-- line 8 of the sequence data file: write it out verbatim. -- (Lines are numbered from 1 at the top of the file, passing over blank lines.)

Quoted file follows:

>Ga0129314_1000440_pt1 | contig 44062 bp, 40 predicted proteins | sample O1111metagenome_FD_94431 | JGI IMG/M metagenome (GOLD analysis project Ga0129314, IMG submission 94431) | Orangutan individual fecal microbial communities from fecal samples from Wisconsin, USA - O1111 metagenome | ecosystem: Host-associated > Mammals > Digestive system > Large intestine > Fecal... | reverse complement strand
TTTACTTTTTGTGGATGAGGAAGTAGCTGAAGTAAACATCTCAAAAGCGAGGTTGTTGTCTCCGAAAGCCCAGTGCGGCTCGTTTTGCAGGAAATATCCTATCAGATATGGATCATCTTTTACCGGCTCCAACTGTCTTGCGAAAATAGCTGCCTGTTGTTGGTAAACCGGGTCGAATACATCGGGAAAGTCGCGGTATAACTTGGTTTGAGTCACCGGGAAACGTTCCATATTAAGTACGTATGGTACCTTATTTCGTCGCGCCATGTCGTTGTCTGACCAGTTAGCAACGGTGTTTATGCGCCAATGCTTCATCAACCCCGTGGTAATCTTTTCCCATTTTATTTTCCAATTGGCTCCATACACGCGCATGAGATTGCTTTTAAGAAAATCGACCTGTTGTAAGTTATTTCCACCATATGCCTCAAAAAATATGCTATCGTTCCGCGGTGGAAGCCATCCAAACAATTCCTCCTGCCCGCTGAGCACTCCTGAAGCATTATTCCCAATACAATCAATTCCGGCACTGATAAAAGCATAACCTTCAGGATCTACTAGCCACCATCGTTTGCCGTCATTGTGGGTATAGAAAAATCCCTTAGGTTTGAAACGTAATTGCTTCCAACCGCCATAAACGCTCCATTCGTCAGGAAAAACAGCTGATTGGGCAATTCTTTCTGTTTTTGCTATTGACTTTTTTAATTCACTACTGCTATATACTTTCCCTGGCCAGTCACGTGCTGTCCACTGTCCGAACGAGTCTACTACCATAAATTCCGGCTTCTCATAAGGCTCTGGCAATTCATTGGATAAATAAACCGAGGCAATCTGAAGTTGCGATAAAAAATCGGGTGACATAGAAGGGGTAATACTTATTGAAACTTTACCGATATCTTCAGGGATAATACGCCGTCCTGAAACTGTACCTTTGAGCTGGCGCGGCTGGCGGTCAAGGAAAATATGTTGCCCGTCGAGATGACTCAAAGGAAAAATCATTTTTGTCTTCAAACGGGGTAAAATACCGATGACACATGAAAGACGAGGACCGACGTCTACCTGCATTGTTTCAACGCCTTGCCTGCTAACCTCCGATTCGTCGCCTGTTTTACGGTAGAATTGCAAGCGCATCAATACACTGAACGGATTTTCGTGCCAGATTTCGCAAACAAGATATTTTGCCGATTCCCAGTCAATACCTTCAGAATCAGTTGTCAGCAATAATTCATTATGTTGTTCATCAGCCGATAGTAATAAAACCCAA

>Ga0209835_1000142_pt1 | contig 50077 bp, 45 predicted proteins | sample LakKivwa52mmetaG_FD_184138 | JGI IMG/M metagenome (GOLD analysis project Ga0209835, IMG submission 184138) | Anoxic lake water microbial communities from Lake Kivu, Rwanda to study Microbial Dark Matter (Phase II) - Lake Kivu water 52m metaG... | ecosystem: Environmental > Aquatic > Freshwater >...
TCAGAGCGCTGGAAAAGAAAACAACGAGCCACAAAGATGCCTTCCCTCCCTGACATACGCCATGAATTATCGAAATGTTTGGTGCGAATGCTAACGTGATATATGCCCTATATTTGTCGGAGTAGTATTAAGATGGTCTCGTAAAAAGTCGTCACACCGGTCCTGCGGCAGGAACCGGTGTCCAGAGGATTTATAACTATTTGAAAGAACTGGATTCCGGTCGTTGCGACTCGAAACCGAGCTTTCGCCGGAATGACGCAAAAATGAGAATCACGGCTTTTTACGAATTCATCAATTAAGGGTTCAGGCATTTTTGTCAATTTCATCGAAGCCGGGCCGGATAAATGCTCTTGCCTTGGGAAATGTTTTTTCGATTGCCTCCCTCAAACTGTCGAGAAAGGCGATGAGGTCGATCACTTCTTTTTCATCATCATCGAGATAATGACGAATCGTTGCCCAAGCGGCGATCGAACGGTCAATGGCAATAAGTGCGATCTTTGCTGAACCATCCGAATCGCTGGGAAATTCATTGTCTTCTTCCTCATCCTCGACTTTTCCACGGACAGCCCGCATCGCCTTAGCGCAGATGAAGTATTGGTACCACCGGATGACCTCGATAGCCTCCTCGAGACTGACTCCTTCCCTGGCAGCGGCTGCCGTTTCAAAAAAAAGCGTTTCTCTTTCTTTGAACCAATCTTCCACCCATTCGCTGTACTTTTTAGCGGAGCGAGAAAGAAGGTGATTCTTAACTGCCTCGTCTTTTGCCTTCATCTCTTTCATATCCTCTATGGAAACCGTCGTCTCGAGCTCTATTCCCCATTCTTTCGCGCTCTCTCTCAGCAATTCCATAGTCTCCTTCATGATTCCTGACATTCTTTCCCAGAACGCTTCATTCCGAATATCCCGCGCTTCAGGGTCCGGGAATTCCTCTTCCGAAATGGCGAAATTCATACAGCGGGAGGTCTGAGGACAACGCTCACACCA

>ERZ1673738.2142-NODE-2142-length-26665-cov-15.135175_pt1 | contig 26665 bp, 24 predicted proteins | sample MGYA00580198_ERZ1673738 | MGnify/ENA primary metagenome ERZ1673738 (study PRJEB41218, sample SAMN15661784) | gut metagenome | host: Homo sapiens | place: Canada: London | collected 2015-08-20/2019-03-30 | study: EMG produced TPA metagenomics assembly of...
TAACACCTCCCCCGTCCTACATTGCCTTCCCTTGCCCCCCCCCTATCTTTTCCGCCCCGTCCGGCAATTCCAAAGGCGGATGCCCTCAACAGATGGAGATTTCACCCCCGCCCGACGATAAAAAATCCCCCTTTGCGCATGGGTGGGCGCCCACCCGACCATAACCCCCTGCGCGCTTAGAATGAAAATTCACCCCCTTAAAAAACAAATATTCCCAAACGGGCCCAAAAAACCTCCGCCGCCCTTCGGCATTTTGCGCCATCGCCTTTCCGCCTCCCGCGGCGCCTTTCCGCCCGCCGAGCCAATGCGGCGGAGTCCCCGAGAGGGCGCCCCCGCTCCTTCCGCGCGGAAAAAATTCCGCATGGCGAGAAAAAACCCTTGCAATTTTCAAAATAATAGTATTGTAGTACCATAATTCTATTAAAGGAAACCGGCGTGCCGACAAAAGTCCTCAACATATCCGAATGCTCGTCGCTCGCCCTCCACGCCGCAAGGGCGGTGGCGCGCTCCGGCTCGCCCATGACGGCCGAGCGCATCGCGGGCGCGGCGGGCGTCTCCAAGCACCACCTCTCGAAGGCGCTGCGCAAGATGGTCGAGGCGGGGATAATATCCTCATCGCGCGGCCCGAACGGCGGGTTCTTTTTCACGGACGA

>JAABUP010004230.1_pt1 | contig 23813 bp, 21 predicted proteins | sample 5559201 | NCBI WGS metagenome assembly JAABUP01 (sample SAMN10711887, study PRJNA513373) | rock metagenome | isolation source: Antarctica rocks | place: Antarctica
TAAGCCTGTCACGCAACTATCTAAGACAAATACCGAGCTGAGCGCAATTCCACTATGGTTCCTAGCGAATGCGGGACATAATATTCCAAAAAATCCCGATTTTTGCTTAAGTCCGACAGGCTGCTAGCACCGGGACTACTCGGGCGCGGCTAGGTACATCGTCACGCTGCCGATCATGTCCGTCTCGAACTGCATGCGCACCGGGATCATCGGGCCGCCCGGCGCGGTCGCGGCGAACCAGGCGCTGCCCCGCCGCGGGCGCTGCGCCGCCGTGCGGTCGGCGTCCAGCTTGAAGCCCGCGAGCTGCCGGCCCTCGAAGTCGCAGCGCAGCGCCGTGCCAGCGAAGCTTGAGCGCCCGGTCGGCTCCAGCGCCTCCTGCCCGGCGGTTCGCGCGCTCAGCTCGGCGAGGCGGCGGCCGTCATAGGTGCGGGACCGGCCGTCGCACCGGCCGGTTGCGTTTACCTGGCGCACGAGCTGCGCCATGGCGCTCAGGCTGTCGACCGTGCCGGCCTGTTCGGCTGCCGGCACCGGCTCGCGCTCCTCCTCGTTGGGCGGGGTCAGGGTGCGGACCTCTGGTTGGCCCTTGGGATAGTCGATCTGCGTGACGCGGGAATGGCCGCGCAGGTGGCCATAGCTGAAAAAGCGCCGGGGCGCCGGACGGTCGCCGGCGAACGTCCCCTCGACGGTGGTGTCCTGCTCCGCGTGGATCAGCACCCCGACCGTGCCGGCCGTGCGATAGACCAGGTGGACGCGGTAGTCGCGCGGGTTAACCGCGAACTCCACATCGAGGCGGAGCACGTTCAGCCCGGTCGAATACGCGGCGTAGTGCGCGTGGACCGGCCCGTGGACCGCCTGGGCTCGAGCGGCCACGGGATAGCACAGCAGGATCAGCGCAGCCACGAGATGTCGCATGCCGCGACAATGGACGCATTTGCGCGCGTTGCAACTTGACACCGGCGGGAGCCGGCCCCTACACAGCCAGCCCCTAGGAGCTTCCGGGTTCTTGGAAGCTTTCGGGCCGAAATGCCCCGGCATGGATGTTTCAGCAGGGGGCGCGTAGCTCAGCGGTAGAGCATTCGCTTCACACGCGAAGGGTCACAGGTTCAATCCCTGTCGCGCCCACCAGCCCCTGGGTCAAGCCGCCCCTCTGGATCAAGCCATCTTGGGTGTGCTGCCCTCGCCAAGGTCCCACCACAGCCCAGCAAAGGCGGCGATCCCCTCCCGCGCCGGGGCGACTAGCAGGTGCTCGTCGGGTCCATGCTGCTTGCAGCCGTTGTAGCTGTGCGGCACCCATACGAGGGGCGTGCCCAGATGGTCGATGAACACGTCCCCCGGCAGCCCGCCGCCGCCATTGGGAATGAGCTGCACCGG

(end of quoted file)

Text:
TAAGCCTGTCACGCAACTATCTAAGACAAATACCGAGCTGAGCGCAATTCCACTATGGTTCCTAGCGAATGCGGGACATAATATTCCAAAAAATCCCGATTTTTGCTTAAGTCCGACAGGCTGCTAGCACCGGGACTACTCGGGCGCGGCTAGGTACATCGTCACGCTGCCGATCATGTCCGTCTCGAACTGCATGCGCACCGGGATCATCGGGCCGCCCGGCGCGGTCGCGGCGAACCAGGCGCTGCCCCGCCGCGGGCGCTGCGCCGCCGTGCGGTCGGCGTCCAGCTTGAAGCCCGCGAGCTGCCGGCCCTCGAAGTCGCAGCGCAGCGCCGTGCCAGCGAAGCTTGAGCGCCCGGTCGGCTCCAGCGCCTCCTGCCCGGCGGTTCGCGCGCTCAGCTCGGCGAGGCGGCGGCCGTCATAGGTGCGGGACCGGCCGTCGCACCGGCCGGTTGCGTTTACCTGGCGCACGAGCTGCGCCATGGCGCTCAGGCTGTCGACCGTGCCGGCCTGTTCGGCTGCCGGCACCGGCTCGCGCTCCTCCTCGTTGGGCGGGGTCAGGGTGCGGACCTCTGGTTGGCCCTTGGGATAGTCGATCTGCGTGACGCGGGAATGGCCGCGCAGGTGGCCATAGCTGAAAAAGCGCCGGGGCGCCGGACGGTCGCCGGCGAACGTCCCCTCGACGGTGGTGTCCTGCTCCGCGTGGATCAGCACCCCGACCGTGCCGGCCGTGCGATAGACCAGGTGGACGCGGTAGTCGCGCGGGTTAACCGCGAACTCCACATCGAGGCGGAGCACGTTCAGCCCGGTCGAATACGCGGCGTAGTGCGCGTGGACCGGCCCGTGGACCGCCTGGGCTCGAGCGGCCACGGGATAGCACAGCAGGATCAGCGCAGCCACGAGATGTCGCATGCCGCGACAATGGACGCATTTGCGCGCGTTGCAACTTGACACCGGCGGGAGCCGGCCCCTACACAGCCAGCCCCTAGGAGCTTCCGGGTTCTTGGAAGCTTTCGGGCCGAAATGCCCCGGCATGGATGTTTCAGCAGGGGGCGCGTAGCTCAGCGGTAGAGCATTCGCTTCACACGCGAAGGGTCACAGGTTCAATCCCTGTCGCGCCCACCAGCCCCTGGGTCAAGCCGCCCCTCTGGATCAAGCCATCTTGGGTGTGCTGCCCTCGCCAAGGTCCCACCACAGCCCAGCAAAGGCGGCGATCCCCTCCCGCGCCGGGGCGACTAGCAGGTGCTCGTCGGGTCCATGCTGCTTGCAGCCGTTGTAGCTGTGCGGCACCCATACGAGGGGCGTGCCCAGATGGTCGATGAACACGTCCCCCGGCAGCCCGCCGCCGCCATTGGGAATGAGCTGCACCGG